South Korean Unification Minister Cho Myoung-gyon on Thursday contradicted controversial statements made by the foreign minister to parliament the previous day and said there are no plans to lift sanctions against North Korea imposed after the sinking of the South Korean ship Cheonan in 2010.
Foreign Minister Kang Kyung-wha told lawmakers on Wednesday sanctions might be lifted in a largely symbolic act to reward North Korea for improved relations over the past year. South Korean conservatives angrily rejected the idea of lifting sanctions before North Korea apologizes for sinking the Cheonan and killing 46 of its crew. Some were concerned even a symbolic act of sanctions relief would anger the United States, which wants full pressure maintained against Pyongyang until irreversible denuclearization has been achieved.
Kang quickly backtracked on her remarks. Unification Minister Cho stepped forward on Thursday to make it clear no sanctions relief will be considered until there is “action regarding the issue of the Cheonan warship.”
A secondary controversy rumbled through Seoul when U.S. President Donald Trump was asked about Kang’s discussion of unilateral sanctions relief.
“They won’t do it without our approval. They do nothing without our approval,” Trump replied, to the displeasure of South Korean lawmakers who bristled at the idea they require “approval” from the United States before taking action.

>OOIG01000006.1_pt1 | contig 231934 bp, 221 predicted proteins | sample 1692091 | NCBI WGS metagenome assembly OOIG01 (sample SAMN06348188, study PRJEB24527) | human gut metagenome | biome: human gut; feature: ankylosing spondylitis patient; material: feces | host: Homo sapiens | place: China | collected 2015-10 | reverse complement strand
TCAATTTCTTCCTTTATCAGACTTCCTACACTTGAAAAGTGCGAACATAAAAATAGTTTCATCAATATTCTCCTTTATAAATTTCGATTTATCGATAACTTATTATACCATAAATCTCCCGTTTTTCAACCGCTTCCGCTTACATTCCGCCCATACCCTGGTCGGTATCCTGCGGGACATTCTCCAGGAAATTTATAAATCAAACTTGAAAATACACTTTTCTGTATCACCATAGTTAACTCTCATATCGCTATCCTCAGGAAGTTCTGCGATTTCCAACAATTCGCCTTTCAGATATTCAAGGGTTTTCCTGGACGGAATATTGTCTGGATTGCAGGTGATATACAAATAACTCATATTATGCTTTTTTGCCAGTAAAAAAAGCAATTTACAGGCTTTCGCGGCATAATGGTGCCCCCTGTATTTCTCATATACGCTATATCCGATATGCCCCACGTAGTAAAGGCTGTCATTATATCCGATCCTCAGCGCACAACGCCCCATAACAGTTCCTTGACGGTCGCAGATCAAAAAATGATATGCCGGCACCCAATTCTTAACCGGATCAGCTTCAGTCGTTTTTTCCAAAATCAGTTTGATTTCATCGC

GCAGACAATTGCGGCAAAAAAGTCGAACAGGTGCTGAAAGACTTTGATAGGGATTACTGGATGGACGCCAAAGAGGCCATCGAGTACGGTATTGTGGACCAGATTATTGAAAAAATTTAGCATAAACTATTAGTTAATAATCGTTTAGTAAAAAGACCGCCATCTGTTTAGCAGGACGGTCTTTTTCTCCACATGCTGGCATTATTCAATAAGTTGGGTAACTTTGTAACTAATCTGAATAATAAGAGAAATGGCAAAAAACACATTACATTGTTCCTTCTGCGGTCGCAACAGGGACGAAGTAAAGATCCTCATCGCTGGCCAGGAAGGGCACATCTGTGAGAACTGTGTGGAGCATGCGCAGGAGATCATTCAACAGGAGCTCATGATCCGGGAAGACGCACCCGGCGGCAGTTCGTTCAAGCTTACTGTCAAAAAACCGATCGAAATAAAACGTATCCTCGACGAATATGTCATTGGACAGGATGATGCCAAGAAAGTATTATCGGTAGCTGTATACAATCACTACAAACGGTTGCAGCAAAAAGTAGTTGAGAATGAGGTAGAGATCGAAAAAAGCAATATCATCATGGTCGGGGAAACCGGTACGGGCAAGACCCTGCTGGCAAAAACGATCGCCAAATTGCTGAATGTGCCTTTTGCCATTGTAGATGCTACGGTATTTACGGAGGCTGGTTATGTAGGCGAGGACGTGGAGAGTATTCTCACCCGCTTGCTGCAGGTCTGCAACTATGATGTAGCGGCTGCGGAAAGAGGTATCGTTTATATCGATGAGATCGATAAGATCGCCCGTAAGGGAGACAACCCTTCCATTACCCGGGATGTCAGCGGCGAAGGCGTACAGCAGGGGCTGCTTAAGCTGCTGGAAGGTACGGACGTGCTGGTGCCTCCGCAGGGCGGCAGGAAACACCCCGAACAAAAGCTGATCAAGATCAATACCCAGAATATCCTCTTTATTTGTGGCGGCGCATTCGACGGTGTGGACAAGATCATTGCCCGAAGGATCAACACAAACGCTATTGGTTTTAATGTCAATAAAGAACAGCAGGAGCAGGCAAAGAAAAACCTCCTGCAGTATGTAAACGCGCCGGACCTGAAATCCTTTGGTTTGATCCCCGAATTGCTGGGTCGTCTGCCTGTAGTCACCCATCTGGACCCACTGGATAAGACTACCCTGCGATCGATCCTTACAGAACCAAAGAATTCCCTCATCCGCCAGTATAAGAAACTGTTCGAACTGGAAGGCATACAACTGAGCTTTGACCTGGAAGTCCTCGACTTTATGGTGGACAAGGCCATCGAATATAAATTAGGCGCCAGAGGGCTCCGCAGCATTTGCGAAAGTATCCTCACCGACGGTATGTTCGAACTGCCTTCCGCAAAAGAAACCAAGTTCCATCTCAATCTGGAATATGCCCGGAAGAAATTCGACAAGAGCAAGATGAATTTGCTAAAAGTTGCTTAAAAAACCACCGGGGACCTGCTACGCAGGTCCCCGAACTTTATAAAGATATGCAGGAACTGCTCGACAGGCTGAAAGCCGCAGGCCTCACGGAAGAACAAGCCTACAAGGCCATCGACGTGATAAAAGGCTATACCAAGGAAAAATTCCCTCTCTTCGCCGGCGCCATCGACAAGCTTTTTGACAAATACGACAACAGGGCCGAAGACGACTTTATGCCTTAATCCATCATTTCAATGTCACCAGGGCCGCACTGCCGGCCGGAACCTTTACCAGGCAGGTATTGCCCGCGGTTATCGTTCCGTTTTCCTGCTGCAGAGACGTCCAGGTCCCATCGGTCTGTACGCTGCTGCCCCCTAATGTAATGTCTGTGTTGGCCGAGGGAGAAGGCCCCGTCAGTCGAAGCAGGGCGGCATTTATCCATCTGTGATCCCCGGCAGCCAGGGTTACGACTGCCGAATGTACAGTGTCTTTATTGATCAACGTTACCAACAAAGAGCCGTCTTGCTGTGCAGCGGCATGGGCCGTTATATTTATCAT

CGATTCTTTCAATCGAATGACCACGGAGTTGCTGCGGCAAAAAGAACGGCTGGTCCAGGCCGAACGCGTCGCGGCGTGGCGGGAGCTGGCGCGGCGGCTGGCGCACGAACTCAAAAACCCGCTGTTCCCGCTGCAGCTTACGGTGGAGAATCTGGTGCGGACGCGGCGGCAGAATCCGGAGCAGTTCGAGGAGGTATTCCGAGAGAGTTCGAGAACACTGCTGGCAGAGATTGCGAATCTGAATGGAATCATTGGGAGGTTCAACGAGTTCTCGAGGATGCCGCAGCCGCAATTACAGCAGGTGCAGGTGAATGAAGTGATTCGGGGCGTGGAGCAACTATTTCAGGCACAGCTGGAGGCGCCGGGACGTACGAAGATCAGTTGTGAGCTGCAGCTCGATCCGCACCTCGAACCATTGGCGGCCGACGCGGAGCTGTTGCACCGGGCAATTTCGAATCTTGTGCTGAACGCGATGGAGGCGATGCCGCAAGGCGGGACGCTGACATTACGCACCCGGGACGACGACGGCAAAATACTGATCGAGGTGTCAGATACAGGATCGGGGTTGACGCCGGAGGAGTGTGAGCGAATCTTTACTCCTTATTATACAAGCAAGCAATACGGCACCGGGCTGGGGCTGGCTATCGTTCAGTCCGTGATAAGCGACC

One opposition lawmaker called Trump’s language “strong and insulting,” highlighting tensions between U.S. policymakers who fear South Korea is moving too quickly on rapprochement with North Korea, and South Koreans uncomfortable with outsiders controlling diplomacy on the peninsula.
One of Washington’s major concerns is pressure from China and Russia to grant sanctions concessions to North Korea as a reward for the steps it has already taken toward denuclearization. Pyongyang’s long history of pocketing concessions and then walking back whatever supposedly encouraging steps it has taken made the Trump administration determined to secure major, irreversible steps toward dismantling North Korea’s nuclear weapons program before any relief is granted.
The administration is understandably nervous about South Korea peeling away from the international coalition and weakening sanctions as a result of North Korea’s diplomatic “charm offensive.”
Cho added his government is looking at a variety of measures to keep diplomatic momentum with North Korea going: “Still, in seeking inter-Korean exchanges and cooperation and amid improving relations between the two Koreas, we have been taking measures in a flexible manner.”
Cho looked forward to “a certain amount of progress in the second summit between North Korea and the U.S.,” by which he meant the as-yet unscheduled second meeting between North Korean dictator Kim Jong-un and U.S. President Donald Trump.
“When it comes to the results, there could be different expectations so we are preparing for all possible scenarios to keep inter-Korean relations, exchanges and cooperation going,” he said.
Cho was guardedly optimistic North Korea is “moving to cooperate with the international community,” describing a genuine change in attitude he has detected during his own trips across the border.